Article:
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Last Updated: Monday, 8 December, 2003, 15:16 GMT
Russian democracy in question
By Stephen Dalziel
BBC Russian Affairs Analyst, in Moscow

The Russian President, Vladimir Putin, has hailed the result of Sunday's elections for the lower house of parliament as another step towards "strengthening democracy" in Russia.

The Organisation for Security and Co-operation in Europe, which had 400 observers in Russia in the build-up to and during the vote, described it as a "regression in the democratisation of the country".

Polling station in St Petersberg
United Russia has emerged well ahead of other parties
Three months before he is due to stand for re-election, the Russian president has been given a Duma which he will be able to use as a rubber stamp for his own wishes.

United Russia, the party which he openly endorsed back in September, is the biggest party by a long way.

With over 90% of ballots counted, it has nearly 37% of the vote, ensuring it a large slice of the 225 parliamentary seats filled via proportional representation. That puts it nearly 25 percentage points ahead of the Communist Party, in second place.

Only four parties have reached the 5% mark needed to gain seats from the party lists. The other two show ultra-nationalist tendencies.

Vladimir Zhirinovsky's Liberal Democratic Party is a known quantity. It was created in 1990 with the backing of the Soviet secret police, the KGB, and given its name with the specific intention of discrediting the terms "liberal" and "democratic", at a time when the Soviet Communist Party had just given up its monopoly on power.


Certainly, Mr Zhirinovsky's party would not be considered liberal or democratic in any Western political system, and its leader has shown repeatedly that he prefers the politics of confrontation rather than compromise.

He even got involved in a scuffle when he went to vote on Sunday. But United Russia knows that, for all his bombast, Mr Zhirinovsky can be relied on to back it when it calls for it.

Vladimir Putin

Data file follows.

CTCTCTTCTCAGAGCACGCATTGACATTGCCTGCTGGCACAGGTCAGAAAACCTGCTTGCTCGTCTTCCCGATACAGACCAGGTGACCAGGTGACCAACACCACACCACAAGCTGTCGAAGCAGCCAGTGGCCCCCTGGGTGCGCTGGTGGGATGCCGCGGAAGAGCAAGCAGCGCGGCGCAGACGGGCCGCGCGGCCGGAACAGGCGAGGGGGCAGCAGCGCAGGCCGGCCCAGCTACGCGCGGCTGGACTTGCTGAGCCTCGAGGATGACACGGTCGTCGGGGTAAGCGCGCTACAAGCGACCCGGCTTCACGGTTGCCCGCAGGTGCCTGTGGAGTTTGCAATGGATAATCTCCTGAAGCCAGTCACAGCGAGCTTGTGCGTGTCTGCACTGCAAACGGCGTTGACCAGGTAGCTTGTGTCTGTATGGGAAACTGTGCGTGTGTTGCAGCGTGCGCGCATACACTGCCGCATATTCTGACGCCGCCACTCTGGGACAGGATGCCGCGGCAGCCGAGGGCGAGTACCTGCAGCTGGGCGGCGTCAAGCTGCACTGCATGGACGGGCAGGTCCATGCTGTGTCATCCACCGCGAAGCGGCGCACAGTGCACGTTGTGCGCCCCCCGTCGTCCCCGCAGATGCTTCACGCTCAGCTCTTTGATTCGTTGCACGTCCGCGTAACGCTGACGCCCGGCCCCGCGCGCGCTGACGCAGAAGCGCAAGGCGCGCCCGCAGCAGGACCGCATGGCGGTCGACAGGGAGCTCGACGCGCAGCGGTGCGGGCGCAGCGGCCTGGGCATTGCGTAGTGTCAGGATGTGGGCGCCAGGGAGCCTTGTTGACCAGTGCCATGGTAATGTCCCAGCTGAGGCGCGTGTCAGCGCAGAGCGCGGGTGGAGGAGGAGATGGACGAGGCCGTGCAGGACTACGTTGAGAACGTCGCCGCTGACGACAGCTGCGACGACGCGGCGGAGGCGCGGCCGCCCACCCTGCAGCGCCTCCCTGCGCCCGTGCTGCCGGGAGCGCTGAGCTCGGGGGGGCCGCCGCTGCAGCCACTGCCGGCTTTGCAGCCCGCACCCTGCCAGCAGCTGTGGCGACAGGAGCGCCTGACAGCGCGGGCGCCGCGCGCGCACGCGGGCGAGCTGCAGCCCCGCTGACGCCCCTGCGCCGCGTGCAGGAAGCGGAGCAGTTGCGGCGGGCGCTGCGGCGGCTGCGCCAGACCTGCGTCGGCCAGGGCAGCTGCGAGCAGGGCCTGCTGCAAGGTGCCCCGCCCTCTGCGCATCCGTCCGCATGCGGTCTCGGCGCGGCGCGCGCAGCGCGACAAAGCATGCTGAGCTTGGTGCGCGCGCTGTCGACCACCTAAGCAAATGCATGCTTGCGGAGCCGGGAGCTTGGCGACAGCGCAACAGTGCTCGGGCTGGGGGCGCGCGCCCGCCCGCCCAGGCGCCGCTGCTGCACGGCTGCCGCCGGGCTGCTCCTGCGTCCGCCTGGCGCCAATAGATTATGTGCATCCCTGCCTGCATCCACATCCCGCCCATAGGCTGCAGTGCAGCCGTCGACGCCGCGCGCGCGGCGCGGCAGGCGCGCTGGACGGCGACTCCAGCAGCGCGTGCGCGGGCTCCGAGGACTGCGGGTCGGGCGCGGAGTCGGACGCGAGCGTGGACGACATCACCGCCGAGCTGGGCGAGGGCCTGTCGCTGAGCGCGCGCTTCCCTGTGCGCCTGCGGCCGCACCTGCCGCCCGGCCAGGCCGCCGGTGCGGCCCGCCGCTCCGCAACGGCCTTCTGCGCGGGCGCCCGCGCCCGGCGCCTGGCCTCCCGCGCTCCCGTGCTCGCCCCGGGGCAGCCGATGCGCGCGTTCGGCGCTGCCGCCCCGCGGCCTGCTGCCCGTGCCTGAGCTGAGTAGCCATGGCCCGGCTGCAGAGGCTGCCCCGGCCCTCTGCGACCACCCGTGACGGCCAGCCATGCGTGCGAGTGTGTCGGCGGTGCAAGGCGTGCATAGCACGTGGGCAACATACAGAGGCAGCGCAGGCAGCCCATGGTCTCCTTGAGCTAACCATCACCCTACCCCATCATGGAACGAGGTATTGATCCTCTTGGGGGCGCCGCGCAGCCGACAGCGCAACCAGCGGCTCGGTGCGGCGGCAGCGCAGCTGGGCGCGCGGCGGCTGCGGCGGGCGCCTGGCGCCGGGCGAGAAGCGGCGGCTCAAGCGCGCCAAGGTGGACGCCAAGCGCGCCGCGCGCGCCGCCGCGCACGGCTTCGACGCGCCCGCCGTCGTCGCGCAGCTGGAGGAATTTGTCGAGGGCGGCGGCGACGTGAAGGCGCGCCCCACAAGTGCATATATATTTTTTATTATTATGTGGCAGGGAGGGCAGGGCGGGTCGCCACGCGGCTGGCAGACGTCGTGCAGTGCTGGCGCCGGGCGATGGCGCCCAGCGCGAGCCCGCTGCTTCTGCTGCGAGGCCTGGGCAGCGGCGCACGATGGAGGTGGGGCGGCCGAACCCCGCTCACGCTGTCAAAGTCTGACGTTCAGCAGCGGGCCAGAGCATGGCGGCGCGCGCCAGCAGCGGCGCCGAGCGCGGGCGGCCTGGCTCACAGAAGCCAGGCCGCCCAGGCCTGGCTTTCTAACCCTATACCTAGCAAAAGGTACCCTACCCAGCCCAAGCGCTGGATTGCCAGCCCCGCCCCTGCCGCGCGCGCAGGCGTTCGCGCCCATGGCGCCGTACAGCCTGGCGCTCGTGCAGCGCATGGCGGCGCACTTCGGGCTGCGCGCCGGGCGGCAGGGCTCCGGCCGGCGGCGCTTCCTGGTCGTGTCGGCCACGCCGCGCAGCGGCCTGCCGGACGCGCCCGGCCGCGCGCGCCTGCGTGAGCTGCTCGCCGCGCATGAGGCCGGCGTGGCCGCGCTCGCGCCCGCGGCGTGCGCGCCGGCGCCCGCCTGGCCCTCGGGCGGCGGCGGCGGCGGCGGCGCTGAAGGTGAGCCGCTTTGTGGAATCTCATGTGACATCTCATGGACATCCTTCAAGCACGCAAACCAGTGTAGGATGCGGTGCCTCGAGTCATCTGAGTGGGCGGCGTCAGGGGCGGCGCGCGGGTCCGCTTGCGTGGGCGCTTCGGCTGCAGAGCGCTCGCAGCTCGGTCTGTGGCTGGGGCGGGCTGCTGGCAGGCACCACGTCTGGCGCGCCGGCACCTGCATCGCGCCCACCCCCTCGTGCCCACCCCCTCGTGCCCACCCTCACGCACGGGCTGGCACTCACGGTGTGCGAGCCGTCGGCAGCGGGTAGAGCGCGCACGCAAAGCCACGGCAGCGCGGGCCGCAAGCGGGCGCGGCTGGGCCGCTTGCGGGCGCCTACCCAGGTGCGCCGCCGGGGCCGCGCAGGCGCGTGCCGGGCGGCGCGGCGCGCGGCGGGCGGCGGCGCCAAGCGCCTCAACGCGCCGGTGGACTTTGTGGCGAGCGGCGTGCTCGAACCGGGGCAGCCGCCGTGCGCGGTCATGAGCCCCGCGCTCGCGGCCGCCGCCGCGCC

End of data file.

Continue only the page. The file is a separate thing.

Putin: Result will help strengthen democracy
The party - or, to be more exact, electoral bloc - that came fourth, Motherland, is much less well known. It came together only in September.

Its leader, Sergei Glazyev, describes it as, "a patriotic movement comprised of left-wing and right-wing people".

It has no clear political programme. Among its leading figures is Dmitry Rogozin, who's already been used by Mr Putin as a foreign affairs trouble-shooter.

Few will be surprised if Mr Rogozin is appointed foreign minister, although his aggressive style and outspoken nationalist views will win few friends abroad.

The Motherland bloc also includes retired army general Valentin Varennikov, who, on the eve of the coup against the then Soviet President, Mikhail Gorbachev, flew down to Mr Gorbachev's Crimean retreat to try to persuade him that the coup was a necessary step to save the USSR from collapse.

Few would think of him as a man with strong democratic credentials.

Another term?

The two parties which would be recognised in the West as genuinely liberal, and in favour of the free market, the SPS and Yabloko, both failed to reach the 5% barrier.

Had they joined forces, it is likely that they would have slipped into the Duma. Divided, they have fallen. It is something they may come to regret in the months ahead.

Just how pleased Mr Putin is with his new democracy may become evident in the Duma's first three months. The chances are high that parliament will change the constitution and extend from two the number of terms for which the president can serve.

Local leaders in Russia can already go to three terms, so the precedent is there. But will Mr Putin be happy to stop at three? No doubt he'll discuss it at length with his new colleagues.

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